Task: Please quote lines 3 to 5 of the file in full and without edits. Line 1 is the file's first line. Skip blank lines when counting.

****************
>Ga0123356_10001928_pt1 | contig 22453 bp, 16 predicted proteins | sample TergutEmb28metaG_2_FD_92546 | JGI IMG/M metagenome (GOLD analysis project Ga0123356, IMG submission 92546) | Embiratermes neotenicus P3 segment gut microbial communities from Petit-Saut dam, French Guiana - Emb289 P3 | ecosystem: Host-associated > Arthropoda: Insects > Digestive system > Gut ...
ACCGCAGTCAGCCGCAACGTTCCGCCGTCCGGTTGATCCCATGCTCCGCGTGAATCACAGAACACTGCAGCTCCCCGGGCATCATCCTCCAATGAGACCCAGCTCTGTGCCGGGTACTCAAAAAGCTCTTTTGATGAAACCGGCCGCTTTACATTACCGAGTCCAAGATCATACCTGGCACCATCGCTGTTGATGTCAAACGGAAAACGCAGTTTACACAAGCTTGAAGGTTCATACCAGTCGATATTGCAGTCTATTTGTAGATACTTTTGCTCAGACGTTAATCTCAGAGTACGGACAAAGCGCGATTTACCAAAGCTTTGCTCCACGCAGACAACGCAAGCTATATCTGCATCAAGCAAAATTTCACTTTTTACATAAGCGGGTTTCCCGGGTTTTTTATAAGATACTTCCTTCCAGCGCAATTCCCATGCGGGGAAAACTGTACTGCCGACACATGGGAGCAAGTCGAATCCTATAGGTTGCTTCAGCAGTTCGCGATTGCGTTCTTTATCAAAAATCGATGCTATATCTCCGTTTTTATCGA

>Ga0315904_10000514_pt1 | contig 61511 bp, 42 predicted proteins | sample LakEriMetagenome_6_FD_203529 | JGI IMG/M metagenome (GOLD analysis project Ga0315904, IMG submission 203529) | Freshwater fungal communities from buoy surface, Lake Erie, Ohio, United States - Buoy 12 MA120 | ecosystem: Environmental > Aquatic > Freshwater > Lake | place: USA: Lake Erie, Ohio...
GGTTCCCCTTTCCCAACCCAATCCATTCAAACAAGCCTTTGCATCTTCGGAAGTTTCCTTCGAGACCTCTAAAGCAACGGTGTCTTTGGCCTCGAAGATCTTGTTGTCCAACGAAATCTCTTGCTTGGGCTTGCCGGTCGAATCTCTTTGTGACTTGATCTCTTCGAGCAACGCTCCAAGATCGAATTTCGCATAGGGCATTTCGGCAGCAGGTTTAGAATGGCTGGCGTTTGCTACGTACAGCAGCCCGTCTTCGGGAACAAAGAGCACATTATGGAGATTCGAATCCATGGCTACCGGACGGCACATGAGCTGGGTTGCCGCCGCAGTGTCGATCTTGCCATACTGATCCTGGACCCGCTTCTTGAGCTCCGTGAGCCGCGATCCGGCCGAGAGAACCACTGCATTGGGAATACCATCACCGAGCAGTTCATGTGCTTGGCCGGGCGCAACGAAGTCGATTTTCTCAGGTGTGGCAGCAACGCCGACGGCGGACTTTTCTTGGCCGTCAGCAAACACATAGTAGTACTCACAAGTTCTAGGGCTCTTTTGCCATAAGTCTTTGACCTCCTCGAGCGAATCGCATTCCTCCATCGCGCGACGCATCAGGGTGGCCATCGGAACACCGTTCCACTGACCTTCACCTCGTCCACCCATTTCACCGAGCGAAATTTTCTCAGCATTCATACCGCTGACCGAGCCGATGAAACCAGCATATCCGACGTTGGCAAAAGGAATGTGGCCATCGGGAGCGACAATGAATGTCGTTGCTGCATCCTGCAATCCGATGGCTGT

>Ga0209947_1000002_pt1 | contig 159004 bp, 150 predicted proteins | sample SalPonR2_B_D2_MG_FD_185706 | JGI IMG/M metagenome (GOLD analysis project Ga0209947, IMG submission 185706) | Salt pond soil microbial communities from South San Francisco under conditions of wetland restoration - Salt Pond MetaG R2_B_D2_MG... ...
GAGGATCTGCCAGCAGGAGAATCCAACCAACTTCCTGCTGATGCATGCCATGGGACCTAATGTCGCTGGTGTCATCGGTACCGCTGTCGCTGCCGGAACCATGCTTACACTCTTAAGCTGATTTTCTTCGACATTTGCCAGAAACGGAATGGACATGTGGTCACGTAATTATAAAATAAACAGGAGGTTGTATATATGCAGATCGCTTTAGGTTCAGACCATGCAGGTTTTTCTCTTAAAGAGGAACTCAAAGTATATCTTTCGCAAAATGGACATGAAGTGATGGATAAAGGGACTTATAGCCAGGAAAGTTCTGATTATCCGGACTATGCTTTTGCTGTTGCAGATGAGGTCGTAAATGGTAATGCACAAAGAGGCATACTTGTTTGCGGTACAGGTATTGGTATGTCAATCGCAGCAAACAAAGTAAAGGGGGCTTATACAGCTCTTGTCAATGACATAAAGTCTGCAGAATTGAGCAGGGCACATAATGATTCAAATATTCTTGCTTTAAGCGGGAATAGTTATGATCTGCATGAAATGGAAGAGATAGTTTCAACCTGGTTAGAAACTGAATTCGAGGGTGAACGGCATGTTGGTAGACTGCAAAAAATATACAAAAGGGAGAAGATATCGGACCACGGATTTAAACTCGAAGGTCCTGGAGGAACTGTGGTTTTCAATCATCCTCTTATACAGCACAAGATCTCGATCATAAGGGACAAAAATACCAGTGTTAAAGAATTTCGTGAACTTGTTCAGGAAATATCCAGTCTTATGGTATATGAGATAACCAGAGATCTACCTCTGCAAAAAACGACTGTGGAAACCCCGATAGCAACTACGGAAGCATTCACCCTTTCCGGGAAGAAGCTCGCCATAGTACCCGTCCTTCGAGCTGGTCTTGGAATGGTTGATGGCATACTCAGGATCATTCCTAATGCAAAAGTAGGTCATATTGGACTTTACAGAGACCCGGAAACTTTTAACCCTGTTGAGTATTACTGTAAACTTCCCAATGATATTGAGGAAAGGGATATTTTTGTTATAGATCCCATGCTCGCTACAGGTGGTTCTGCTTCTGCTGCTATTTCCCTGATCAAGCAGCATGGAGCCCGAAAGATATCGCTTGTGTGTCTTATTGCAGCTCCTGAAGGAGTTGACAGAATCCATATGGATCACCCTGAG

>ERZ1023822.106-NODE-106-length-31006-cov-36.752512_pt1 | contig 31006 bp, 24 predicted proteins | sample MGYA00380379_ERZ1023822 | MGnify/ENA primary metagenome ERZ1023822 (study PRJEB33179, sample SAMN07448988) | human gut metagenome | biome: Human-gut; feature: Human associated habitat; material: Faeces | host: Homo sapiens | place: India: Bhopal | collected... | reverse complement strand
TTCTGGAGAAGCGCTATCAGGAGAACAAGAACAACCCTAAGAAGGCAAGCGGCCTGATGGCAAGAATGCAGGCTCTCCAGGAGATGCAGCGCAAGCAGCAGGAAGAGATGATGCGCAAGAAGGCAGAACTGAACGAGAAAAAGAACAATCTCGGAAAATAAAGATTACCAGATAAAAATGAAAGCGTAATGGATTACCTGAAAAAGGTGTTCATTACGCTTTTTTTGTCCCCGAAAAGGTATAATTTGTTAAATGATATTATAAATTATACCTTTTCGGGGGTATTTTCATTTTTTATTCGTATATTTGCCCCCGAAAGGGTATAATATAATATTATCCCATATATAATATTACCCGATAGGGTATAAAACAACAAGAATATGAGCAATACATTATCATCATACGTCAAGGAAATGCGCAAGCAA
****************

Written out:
>Ga0315904_10000514_pt1 | contig 61511 bp, 42 predicted proteins | sample LakEriMetagenome_6_FD_203529 | JGI IMG/M metagenome (GOLD analysis project Ga0315904, IMG submission 203529) | Freshwater fungal communities from buoy surface, Lake Erie, Ohio, United States - Buoy 12 MA120 | ecosystem: Environmental > Aquatic > Freshwater > Lake | place: USA: Lake Erie, Ohio...
GGTTCCCCTTTCCCAACCCAATCCATTCAAACAAGCCTTTGCATCTTCGGAAGTTTCCTTCGAGACCTCTAAAGCAACGGTGTCTTTGGCCTCGAAGATCTTGTTGTCCAACGAAATCTCTTGCTTGGGCTTGCCGGTCGAATCTCTTTGTGACTTGATCTCTTCGAGCAACGCTCCAAGATCGAATTTCGCATAGGGCATTTCGGCAGCAGGTTTAGAATGGCTGGCGTTTGCTACGTACAGCAGCCCGTCTTCGGGAACAAAGAGCACATTATGGAGATTCGAATCCATGGCTACCGGACGGCACATGAGCTGGGTTGCCGCCGCAGTGTCGATCTTGCCATACTGATCCTGGACCCGCTTCTTGAGCTCCGTGAGCCGCGATCCGGCCGAGAGAACCACTGCATTGGGAATACCATCACCGAGCAGTTCATGTGCTTGGCCGGGCGCAACGAAGTCGATTTTCTCAGGTGTGGCAGCAACGCCGACGGCGGACTTTTCTTGGCCGTCAGCAAACACATAGTAGTACTCACAAGTTCTAGGGCTCTTTTGCCATAAGTCTTTGACCTCCTCGAGCGAATCGCATTCCTCCATCGCGCGACGCATCAGGGTGGCCATCGGAACACCGTTCCACTGACCTTCACCTCGTCCACCCATTTCACCGAGCGAAATTTTCTCAGCATTCATACCGCTGACCGAGCCGATGAAACCAGCATATCCGACGTTGGCAAAAGGAATGTGGCCATCGGGAGCGACAATGAATGTCGTTGCTGCATCCTGCAATCCGATGGCTGT

>Ga0209947_1000002_pt1 | contig 159004 bp, 150 predicted proteins | sample SalPonR2_B_D2_MG_FD_185706 | JGI IMG/M metagenome (GOLD analysis project Ga0209947, IMG submission 185706) | Salt pond soil microbial communities from South San Francisco under conditions of wetland restoration - Salt Pond MetaG R2_B_D2_MG... ...